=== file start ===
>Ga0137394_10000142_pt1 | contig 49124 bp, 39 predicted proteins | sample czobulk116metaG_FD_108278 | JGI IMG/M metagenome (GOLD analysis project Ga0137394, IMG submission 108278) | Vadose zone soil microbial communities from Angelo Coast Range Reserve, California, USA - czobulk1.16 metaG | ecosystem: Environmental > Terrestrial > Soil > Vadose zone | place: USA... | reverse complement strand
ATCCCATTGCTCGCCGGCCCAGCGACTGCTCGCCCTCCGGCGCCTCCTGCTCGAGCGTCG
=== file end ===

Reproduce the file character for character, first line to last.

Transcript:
>Ga0137394_10000142_pt1 | contig 49124 bp, 39 predicted proteins | sample czobulk116metaG_FD_108278 | JGI IMG/M metagenome (GOLD analysis project Ga0137394, IMG submission 108278) | Vadose zone soil microbial communities from Angelo Coast Range Reserve, California, USA - czobulk1.16 metaG | ecosystem: Environmental > Terrestrial > Soil > Vadose zone | place: USA... | reverse complement strand
ATCCCATTGCTCGCCGGCCCAGCGACTGCTCGCCCTCCGGCGCCTCCTGCTCGAGCGTCG